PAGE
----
Garrison, Minnesota: Walleye worship became official in Minnesota after it was designated as the state fish in 1965 by the MN legislature. Moving quickly, the town of Garrison declared itself “Walleye Capital of the World,” in part because the adjacent lake, Mille Lacs, is the most popular walleye spot in Minnesota. A scant 15 years later, they commissioned a 15-ft. long fiberglass Walleye Pike (from F.A.S.T., natch) for display in an annual parade. Today it is permanently installed along the shores of Mille Lacs.

Garrison, North Dakota: Okay, there’s something a little creepy about two towns in different states both named GARRISON and both claiming to be “Walleye Capitals.” Wally, “World’s Largest Walleye,” is the 26-ft. long symbol of this Garrison’s claim to the title “Walleye Capital of the World.” Turn onto Main Street off of ND 37 and you’ll see him — his tail curled in mid-thrash, his fins erect and menacing, his toothy mouth agape — floating above the park at the far end of town like an angry, blind fish god.

Large walleye statues can be found in other Minnesota towns, perhaps hesitant to join the “capital” fracas:

  • Isle, Minnesota: Not sure if they’re claiming WCotW status, but they own a big walleye statue.
  • Ray (Kabetogama), Minnesota: It may not be the largest Walleye, but the photo op along Highway 53 near Lake Kabetogama is the only one we’ve seen that provides stairs and a ladder so you can climb on and ride, mutant bucking bronco style.The original was built in 1949. A brightly painted sign below adds that important postcard touch.
  • Rush City, Minnesota: A big walleye seems to gasp for air outside a convenience store off I-35. Appears to be more of a commercial eye-catcher than a civic claim to fame….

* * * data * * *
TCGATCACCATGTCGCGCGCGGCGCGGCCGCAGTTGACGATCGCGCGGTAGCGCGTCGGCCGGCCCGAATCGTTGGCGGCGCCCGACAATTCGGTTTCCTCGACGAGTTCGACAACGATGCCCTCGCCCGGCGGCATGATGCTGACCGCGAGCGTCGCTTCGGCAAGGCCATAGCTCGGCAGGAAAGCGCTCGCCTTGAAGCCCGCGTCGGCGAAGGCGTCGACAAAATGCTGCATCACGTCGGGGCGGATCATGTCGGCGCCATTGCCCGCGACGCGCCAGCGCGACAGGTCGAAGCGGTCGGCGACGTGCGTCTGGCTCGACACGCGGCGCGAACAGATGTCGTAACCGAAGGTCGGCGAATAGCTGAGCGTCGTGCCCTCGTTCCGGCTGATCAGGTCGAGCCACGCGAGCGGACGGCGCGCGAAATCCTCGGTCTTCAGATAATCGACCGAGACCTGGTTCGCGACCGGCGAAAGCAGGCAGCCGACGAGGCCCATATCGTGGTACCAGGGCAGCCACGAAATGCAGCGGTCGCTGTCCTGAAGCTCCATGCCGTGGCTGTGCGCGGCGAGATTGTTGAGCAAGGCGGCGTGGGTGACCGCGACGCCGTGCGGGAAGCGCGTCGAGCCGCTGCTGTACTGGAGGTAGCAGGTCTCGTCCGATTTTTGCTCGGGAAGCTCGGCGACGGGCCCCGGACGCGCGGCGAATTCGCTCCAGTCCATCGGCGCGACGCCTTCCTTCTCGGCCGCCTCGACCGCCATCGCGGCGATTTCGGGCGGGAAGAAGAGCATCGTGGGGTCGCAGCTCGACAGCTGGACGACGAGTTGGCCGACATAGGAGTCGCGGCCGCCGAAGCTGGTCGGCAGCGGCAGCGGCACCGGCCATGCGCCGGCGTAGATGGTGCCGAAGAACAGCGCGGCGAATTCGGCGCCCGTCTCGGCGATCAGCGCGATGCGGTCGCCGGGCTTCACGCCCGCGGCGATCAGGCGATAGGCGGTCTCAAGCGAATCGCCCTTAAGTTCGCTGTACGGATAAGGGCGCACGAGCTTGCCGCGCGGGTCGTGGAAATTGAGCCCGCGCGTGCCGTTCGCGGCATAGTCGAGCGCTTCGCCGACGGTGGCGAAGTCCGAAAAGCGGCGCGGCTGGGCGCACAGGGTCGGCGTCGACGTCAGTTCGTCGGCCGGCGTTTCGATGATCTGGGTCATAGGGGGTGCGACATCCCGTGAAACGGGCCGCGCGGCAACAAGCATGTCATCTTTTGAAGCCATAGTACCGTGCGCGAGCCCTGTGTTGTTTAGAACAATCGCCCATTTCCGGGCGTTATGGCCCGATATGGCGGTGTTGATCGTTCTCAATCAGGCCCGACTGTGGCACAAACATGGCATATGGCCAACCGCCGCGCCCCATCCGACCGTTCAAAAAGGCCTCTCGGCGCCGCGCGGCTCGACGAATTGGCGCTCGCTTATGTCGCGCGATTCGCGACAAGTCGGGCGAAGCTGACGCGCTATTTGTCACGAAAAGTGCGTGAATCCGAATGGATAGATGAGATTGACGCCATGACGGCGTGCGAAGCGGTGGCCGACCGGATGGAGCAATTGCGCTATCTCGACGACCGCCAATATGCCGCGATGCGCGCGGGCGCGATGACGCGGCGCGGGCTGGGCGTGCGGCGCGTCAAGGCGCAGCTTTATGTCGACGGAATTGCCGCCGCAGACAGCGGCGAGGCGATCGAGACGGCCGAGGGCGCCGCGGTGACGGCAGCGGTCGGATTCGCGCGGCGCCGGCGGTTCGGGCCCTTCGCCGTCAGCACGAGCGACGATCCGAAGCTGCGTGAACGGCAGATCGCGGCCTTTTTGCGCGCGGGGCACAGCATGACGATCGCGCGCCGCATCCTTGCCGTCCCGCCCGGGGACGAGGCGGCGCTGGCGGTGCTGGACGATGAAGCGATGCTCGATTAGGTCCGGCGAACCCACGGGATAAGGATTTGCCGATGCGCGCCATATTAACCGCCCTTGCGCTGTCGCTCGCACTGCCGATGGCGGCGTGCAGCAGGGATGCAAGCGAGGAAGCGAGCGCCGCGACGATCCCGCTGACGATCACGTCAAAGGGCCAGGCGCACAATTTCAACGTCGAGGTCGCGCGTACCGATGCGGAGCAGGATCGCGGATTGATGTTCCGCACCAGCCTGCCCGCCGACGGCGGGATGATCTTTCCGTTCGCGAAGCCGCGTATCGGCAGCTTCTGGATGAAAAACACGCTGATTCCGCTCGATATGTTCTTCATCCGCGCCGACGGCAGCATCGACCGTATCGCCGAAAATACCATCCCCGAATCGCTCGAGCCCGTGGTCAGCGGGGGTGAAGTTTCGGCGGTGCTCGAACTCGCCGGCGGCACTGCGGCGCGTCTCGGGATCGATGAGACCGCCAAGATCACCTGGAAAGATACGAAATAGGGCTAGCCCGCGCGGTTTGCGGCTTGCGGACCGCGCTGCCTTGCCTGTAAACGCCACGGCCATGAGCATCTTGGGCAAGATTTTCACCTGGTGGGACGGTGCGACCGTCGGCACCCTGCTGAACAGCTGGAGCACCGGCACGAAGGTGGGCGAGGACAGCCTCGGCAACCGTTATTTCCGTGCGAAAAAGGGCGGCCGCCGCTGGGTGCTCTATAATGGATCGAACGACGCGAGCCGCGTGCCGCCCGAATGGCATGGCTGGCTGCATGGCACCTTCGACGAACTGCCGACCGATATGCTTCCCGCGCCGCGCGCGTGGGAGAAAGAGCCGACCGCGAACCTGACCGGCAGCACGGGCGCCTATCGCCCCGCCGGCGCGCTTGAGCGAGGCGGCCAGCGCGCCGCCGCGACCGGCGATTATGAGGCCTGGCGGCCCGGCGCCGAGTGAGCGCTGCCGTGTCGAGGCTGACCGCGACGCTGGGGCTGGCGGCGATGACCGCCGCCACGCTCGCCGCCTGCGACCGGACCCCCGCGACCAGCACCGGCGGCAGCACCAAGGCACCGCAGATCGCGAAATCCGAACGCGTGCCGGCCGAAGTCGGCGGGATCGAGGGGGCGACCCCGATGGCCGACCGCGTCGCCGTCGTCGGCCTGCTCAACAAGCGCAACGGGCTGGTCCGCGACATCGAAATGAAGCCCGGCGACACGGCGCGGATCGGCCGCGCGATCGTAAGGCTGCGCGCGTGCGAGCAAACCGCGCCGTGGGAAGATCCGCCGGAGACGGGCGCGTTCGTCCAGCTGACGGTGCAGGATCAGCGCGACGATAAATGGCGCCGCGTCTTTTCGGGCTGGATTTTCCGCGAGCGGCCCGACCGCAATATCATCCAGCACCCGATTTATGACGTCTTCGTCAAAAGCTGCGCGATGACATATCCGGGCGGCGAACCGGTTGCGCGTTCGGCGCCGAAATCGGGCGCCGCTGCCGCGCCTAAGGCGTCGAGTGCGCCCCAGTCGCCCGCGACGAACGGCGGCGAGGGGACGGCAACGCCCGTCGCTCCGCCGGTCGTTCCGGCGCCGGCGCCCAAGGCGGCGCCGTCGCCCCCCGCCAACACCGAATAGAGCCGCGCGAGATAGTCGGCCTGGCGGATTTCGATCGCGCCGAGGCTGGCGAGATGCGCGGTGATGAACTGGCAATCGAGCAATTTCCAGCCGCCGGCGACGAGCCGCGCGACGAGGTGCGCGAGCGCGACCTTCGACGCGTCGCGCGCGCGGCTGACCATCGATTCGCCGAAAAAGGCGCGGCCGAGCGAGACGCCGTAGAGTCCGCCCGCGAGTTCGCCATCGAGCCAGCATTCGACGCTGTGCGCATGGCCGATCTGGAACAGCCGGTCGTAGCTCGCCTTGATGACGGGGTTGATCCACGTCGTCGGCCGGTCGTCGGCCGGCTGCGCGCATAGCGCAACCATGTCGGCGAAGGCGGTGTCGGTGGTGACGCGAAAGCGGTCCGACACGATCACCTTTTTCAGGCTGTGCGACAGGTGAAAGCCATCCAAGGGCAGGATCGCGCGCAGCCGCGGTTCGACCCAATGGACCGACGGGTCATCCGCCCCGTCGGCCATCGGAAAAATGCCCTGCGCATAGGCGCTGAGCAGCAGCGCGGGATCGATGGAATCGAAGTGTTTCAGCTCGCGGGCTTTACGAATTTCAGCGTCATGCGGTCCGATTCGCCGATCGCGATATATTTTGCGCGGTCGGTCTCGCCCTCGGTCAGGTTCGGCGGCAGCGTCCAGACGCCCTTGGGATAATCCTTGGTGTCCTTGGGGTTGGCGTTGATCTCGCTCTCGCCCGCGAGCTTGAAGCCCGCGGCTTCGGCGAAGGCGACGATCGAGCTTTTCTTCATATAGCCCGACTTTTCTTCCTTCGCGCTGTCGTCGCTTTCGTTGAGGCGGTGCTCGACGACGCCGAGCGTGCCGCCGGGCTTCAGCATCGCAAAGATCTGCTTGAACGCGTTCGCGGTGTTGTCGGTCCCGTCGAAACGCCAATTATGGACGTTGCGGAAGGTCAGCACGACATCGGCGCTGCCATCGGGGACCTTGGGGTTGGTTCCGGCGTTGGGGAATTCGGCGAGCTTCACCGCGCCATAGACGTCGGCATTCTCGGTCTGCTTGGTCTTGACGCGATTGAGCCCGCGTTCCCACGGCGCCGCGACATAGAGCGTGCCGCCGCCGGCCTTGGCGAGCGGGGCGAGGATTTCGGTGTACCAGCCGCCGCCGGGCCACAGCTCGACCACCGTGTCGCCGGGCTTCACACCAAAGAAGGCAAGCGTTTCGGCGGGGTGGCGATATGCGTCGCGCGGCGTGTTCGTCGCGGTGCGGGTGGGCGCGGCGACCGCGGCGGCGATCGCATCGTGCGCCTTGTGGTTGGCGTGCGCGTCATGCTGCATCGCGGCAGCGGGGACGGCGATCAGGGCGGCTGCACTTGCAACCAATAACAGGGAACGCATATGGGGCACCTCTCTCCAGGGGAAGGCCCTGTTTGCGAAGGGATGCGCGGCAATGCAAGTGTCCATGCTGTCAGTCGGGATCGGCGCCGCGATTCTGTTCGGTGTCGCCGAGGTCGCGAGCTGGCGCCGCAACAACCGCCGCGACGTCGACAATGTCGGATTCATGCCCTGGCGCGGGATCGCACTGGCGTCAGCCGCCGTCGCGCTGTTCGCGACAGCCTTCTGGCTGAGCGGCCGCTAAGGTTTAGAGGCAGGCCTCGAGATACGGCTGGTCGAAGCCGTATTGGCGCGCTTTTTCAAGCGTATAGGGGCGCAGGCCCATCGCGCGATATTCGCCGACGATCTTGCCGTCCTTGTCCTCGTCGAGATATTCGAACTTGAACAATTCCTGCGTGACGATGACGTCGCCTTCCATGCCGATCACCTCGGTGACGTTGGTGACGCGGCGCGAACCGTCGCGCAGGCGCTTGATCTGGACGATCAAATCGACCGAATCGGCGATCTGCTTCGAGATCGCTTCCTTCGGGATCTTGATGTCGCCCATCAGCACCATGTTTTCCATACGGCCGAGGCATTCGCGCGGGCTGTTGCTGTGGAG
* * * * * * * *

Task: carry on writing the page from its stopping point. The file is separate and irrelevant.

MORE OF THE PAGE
• Clark’s Grove, Minnesota: Walleye statue

Shell Lake’s 2-tailed Walleye.

Umatilla, Oregon: Umatilla has no statues to cement their claim, but it does have an annual tournament –and the fish caught in Umatilla are 12 lbs. vs. a scrawny 8 or so for Baudette.

Mobridge, South Dakota: No statue here, either, or much of a current Chamber of Commerce push. But they claim to be known nationally for outstanding walleye fishing. Also home to Sitting Bull’s bones.

Shell Lake, Wisconsin: The town doesn’t appear to be claiming anything beyond a notion that they are “Walleye Country” (“Year Round Recreation”). But their Walleye statue/sign has an unusual feature: the fish has two tails, making photos attractive from either side, and really strange from the back.

Baudette, Minnesota: The largest tribute to the fish is Willie Walleye, over 40-ft. long and weighing about two tons. Wille was constructed in 1959. The town’s festival, Willie the Walleye Day, cranks up the first week in June. Baudette lays claim to the title “Walleye Capital of the World,” though signs on approaches to town state, simply, “Home of Willie Walleye.”

If bigness of statue is the defining quality of the “Walleye Capital of the World,” then Baudette holds the title.

 10 Walleye Hot Spots According To In-Fishermen Magazine   

There are, and have been other cities that claim the same thing…..It seems like it depends on where you live!  At any rate, you can judge for yourself…..It may never be decided!